March 19, 2019
The rules of cricket - abridged
We could, of course, give you a detailed explanation of the archaic rules of the House of Commons. On second thoughts, we would probably do our readers a much greater service if we explained the rules of cricket - if only we knew them.
This leaves us with the dry observation that yesterday was an entertaining, but ultimately not important day in the Brexit process. If Theresa May manages to assemble a majority in favour of her deal, she will also have a majority to overrule Mr Speaker’s decision not to allow multiple votes on the same question. A diminished hardcore group of Tory MPs remains opposed. And the DUP is not yet on board. And, as the Times writes this morning, May can always escalate to the nuclear option of prorogation (don’t ask!).
In substance, we are today in the same place as we were yesterday. If this fails, the choices are relatively small: elections are possible, but the opinion polls are currently all over the place. Elections would be a high-risk option for the government, especially with May as leader. But they may become inevitable.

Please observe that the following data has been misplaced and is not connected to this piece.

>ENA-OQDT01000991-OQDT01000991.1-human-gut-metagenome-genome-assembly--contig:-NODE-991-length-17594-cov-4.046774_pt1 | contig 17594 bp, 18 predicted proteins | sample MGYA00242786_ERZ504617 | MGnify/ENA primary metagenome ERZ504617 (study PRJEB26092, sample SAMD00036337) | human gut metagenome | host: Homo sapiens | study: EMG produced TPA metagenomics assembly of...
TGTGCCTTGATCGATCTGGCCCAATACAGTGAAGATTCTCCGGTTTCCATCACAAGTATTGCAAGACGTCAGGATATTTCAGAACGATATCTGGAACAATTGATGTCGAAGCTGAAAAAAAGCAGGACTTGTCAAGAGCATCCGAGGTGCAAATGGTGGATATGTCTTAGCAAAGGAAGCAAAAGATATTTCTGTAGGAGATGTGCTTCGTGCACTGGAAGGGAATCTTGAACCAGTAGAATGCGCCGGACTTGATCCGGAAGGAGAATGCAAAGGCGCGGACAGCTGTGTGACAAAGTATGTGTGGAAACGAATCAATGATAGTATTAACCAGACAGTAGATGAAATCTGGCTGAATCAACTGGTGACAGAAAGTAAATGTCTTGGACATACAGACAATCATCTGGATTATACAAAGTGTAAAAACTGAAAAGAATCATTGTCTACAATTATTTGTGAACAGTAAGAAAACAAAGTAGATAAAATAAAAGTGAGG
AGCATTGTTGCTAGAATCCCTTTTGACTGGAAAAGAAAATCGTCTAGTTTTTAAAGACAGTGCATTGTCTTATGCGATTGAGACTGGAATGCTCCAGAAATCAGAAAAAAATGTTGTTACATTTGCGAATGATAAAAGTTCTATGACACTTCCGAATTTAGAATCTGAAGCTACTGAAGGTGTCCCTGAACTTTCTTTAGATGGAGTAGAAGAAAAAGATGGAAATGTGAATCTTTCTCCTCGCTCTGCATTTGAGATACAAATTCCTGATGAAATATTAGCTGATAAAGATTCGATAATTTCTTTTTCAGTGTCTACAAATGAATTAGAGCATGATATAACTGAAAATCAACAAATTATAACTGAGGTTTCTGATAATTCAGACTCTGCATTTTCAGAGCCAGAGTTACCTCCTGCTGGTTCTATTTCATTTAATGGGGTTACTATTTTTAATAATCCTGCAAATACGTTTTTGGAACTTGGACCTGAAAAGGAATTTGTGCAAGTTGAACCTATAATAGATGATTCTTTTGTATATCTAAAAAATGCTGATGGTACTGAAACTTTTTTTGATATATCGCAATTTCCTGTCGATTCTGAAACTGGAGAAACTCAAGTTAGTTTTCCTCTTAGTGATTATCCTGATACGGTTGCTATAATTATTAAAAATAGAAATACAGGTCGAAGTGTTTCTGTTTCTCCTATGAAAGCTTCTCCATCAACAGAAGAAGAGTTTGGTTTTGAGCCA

The current political dynamics does not favour a second referendum, as MPs are currently under the illusion that no-deal is off the table. Like May herself, the second referendum advocates are relying on the threat of no-deal without which there can be no majority for their preferred option. So, if there is no agreement by March 29, the most likely alternative is to open up the political declaration to include alternative Brexit outcomes like the Norway 2 option. This would not require a renegotiation of the withdrawal agreement. Contrary to what some people are saying, that process would not require a long extension - only a second referendum would. We believe the EU would grant a long extension if the UK agreed to a second referendum - which won’t happen by Thursday. We cannot rule out that EU leaders, or some at least, will demand a referendum in exchange for a decision to extend. But we think that a short extension - until June - is the easier option for everyone. At least it gets EU leaders beyond the European elections.
And no-deal is definitely not off the table. No-deal logically happens when the UK parliament refuses either to pass the withdrawal agreement or to revoke Brexit, and the EU refuses to extend. This will not happen on March 29. But it could happen at some later point - even after a long extension.
Most of the confusion about Brexit results from a persistent tendency to mix up outcomes - deal, no-deal Brexit, revocation - with procedures - delay, referendum, elections - as well as a failure to recognise that the decision is not only the UK’s to make.
We end with a correction: in yesterday’s edition we mistakenly referred to Lord Trimble as the former DUP leader. He was, of course, leader of the Ulster Unionists.